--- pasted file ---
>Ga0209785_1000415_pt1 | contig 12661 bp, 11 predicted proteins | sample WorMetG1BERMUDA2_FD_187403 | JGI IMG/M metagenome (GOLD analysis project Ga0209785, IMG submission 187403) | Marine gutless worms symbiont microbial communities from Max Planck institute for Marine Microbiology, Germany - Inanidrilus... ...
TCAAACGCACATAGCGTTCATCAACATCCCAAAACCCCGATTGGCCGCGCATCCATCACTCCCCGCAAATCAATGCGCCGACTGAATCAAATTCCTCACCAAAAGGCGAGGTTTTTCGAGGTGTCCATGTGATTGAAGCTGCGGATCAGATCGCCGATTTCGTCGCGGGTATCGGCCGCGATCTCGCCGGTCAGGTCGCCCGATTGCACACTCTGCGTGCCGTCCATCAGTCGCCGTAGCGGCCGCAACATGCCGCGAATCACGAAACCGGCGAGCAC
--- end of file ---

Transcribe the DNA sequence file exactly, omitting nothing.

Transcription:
>Ga0209785_1000415_pt1 | contig 12661 bp, 11 predicted proteins | sample WorMetG1BERMUDA2_FD_187403 | JGI IMG/M metagenome (GOLD analysis project Ga0209785, IMG submission 187403) | Marine gutless worms symbiont microbial communities from Max Planck institute for Marine Microbiology, Germany - Inanidrilus... ...
TCAAACGCACATAGCGTTCATCAACATCCCAAAACCCCGATTGGCCGCGCATCCATCACTCCCCGCAAATCAATGCGCCGACTGAATCAAATTCCTCACCAAAAGGCGAGGTTTTTCGAGGTGTCCATGTGATTGAAGCTGCGGATCAGATCGCCGATTTCGTCGCGGGTATCGGCCGCGATCTCGCCGGTCAGGTCGCCCGATTGCACACTCTGCGTGCCGTCCATCAGTCGCCGTAGCGGCCGCAACATGCCGCGAATCACGAAACCGGCGAGCAC